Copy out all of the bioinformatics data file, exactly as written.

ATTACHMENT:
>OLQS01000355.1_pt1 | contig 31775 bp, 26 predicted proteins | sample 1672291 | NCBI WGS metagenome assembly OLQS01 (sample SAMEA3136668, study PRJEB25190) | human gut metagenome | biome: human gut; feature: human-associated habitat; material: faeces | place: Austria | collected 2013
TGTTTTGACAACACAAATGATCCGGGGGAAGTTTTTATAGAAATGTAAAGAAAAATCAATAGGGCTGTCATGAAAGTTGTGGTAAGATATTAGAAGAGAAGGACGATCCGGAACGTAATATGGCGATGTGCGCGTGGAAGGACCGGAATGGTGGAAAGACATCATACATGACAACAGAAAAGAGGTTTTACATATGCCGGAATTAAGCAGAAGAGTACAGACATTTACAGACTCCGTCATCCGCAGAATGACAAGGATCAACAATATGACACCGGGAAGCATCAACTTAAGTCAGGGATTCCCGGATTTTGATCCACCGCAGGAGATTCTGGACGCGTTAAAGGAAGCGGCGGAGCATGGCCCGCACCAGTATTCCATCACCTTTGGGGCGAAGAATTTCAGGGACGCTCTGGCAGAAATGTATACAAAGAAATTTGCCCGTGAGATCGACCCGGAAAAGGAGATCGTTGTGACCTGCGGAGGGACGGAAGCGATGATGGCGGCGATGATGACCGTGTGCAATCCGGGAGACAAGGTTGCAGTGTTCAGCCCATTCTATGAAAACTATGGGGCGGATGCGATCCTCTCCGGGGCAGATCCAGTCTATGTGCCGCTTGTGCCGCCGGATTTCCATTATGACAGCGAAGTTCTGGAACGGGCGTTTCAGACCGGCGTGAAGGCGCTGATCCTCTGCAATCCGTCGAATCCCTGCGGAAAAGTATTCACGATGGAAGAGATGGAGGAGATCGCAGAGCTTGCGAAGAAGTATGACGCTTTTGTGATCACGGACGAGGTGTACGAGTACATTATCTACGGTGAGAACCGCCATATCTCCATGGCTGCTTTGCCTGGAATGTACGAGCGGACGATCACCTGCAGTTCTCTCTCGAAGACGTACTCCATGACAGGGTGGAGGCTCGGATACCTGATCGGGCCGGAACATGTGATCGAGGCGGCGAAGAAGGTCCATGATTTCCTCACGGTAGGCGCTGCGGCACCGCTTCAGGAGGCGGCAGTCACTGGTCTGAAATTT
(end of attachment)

>OLQS01000355.1_pt1 | contig 31775 bp, 26 predicted proteins | sample 1672291 | NCBI WGS metagenome assembly OLQS01 (sample SAMEA3136668, study PRJEB25190) | human gut metagenome | biome: human gut; feature: human-associated habitat; material: faeces | place: Austria | collected 2013
TGTTTTGACAACACAAATGATCCGGGGGAAGTTTTTATAGAAATGTAAAGAAAAATCAATAGGGCTGTCATGAAAGTTGTGGTAAGATATTAGAAGAGAAGGACGATCCGGAACGTAATATGGCGATGTGCGCGTGGAAGGACCGGAATGGTGGAAAGACATCATACATGACAACAGAAAAGAGGTTTTACATATGCCGGAATTAAGCAGAAGAGTACAGACATTTACAGACTCCGTCATCCGCAGAATGACAAGGATCAACAATATGACACCGGGAAGCATCAACTTAAGTCAGGGATTCCCGGATTTTGATCCACCGCAGGAGATTCTGGACGCGTTAAAGGAAGCGGCGGAGCATGGCCCGCACCAGTATTCCATCACCTTTGGGGCGAAGAATTTCAGGGACGCTCTGGCAGAAATGTATACAAAGAAATTTGCCCGTGAGATCGACCCGGAAAAGGAGATCGTTGTGACCTGCGGAGGGACGGAAGCGATGATGGCGGCGATGATGACCGTGTGCAATCCGGGAGACAAGGTTGCAGTGTTCAGCCCATTCTATGAAAACTATGGGGCGGATGCGATCCTCTCCGGGGCAGATCCAGTCTATGTGCCGCTTGTGCCGCCGGATTTCCATTATGACAGCGAAGTTCTGGAACGGGCGTTTCAGACCGGCGTGAAGGCGCTGATCCTCTGCAATCCGTCGAATCCCTGCGGAAAAGTATTCACGATGGAAGAGATGGAGGAGATCGCAGAGCTTGCGAAGAAGTATGACGCTTTTGTGATCACGGACGAGGTGTACGAGTACATTATCTACGGTGAGAACCGCCATATCTCCATGGCTGCTTTGCCTGGAATGTACGAGCGGACGATCACCTGCAGTTCTCTCTCGAAGACGTACTCCATGACAGGGTGGAGGCTCGGATACCTGATCGGGCCGGAACATGTGATCGAGGCGGCGAAGAAGGTCCATGATTTCCTCACGGTAGGCGCTGCGGCACCGCTTCAGGAGGCGGCAGTCACTGGTCTGAAATTT